Jake von Slatt is a Massachusetts-based tinkerer, hardware hacker, author, speaker, webmaster, and proprietor of The Steampunk Workshop. Jake seamlessly straddles hands-on proficiency in making 19th-century-inspired contraptions and being an IT specialist with a focus on Linux. His creativity and ability to blend old and new make his work noteworthy. On the pages of MAKE Volume 17, Jake taught us how to make the Wimshurst electrostatic generating machine, a popular 19th-century parlor apparatus, capable of producing the “electric kiss.” Jake is a contributor to The Steampunk Bible and appears on the cover of Vintage Tomorrows.
One project you’re particularly proud of:
1. I am particularly proud of the Wimshurst Machine project I created for MAKE Volume 17. It was a reproduction of a Victorian electrostatic electricity generator that was made exclusively with hand tools and from materials available at your local home center.
What was really gratifying about this project was that many people built their own machines from the plans I published and then sent me pictures and descriptions of how they had done it. I was particularly charmed by an eighth grade girl in India who built a version of the Wimshurst machine for her science class project.
Two past mistakes you’ve learned the most from:
1. Propane is very flammable and eyebrows are important to the appearance of your face.
Jake’s waste oil furnace.
2. A school bus is very heavy and asphalt cannot be relied on to support it when jacking.
Bonus: Stay out of the plane of rotation. I lost the tip of my right pinky finger to the lift-fan of a hovercraft when I was 16 (that’s me at the far right).
Three books you think every maker should read:
1. Cory Doctorow’s Makers. The future is both more mundane and weirder than you imagine. Makers does a great job of capturing that feeling.
2. Marilyn French’s Beyond Power. This book is about feminism, patriarchy, and power. Makers should read it because it discusses subjects we don’t usually talk about, and these are subjects that we must understand if the Maker Movement is to have a lasting impact on society.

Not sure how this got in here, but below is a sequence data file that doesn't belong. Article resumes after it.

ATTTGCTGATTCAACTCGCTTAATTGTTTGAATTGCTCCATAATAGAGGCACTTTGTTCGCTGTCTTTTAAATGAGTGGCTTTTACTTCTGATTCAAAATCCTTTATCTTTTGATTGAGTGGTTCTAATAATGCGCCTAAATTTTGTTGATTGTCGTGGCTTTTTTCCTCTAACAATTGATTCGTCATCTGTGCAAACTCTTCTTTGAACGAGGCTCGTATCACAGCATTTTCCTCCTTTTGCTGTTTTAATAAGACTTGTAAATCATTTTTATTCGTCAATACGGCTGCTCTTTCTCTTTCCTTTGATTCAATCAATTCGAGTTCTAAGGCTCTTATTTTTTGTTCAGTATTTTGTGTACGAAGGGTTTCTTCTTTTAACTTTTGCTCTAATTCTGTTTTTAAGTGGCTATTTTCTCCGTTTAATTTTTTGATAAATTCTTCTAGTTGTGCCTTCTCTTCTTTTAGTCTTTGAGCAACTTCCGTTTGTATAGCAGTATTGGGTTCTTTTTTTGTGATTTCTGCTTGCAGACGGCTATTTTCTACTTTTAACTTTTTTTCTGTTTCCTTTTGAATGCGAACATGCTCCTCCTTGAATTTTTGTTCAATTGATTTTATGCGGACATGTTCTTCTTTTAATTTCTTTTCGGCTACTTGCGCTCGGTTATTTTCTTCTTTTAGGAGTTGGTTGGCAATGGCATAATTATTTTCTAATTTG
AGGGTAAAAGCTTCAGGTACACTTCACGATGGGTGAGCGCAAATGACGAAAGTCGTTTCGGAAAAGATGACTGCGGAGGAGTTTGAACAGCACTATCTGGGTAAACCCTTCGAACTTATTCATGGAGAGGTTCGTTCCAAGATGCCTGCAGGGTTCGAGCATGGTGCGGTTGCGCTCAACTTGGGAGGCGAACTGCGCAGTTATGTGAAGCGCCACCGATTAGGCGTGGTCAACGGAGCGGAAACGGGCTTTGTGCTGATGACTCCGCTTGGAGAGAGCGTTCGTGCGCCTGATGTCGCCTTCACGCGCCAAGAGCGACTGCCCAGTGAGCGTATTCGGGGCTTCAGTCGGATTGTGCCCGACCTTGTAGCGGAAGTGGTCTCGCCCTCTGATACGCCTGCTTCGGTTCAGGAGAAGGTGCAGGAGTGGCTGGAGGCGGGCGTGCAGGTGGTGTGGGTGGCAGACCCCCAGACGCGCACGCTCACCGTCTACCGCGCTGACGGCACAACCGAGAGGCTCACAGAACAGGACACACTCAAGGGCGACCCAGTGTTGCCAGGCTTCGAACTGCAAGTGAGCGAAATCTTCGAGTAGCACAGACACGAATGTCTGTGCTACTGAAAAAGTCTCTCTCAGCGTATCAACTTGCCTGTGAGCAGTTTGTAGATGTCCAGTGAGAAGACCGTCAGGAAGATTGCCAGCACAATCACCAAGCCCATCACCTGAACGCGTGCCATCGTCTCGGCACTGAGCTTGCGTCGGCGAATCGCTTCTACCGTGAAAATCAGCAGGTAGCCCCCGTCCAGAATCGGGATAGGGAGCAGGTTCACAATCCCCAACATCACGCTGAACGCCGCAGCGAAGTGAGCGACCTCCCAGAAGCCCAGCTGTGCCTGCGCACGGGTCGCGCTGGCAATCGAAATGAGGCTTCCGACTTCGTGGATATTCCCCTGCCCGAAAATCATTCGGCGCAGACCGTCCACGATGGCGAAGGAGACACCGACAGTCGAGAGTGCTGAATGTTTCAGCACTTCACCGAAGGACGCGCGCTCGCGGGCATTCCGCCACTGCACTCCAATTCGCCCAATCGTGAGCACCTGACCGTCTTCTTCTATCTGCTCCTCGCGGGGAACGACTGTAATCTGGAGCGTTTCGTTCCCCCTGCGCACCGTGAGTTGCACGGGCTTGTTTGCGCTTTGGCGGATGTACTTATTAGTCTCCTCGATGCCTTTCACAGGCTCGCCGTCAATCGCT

3. James Burke’s Connections. It’s a book, but it’s also a TV series from the UK and it’s probably the thing that set me up to be so interested in 19th century technology and steampunk today. Burke began each episode with a modern day piece of technology, for instance: a credit card. Then he traced back through time all of the innovations necessary to bring us to the point where it was possible for this modern convenience to exist.
I am consistently amazed at how much of our modern world is still rooted in 19th century innovation.
Four tools you can’t live without:
1. My Lenk LSP-100 soldering iron and hand torch. Probably the best $50 I ever spent. I use this for electrical soldering in the field as well as making brass kerosene lamps in the workshop.
2. My Craftsman oxy-acetylene welding/cutting torch. I have done everything with this torch. I use it for making thermocouples by fusing Chromel and Alumel wires together. I have gas-welded countless feet of bedframe angle iron into a myriad of structures. I’ve brazed bicycle frame after bicycle frame, and I cut a 1971 Buick in half to make a utility trailer with the most comfortable ride ever.
3. The small cat’s paw crowbar that I hand-forged from a broken Kryptonite U-lock 15 years ago. There is something about tools that you made yourself that gives you a special joy when you use them.
4. The RepRap Prusa-Mendel 3D printer that I built last year. I am finding more and more uses for this machine and it has convinced me that the age of standardized hardware is over. I absolutely delight in creating custom bits of plastic that do exactly what I want them to do. I can’t wait for the RepRap project to start delving into metal and ceramic fabrication. Open Source hardware is going to revolutionize manufacturing in the same way the Open Source Software revolutionized that industry.
Five people/things that have inspired your work:
1. James Burke for the aforementioned Connections series.
2. My Mom and Dad. Both librarians who taught me how to find things out.
3. A past boss who taught me that in business it is easier to apologize than to ask permission.
4. The industrial and fire artists of San Francisco and Burning Man that taught me art could be totally badass.
5. The 20+ folks who built their own versions of my Wimshurst machine and sent me photos of their devices. There is nothing so inspiring as knowing that your work has inspired others.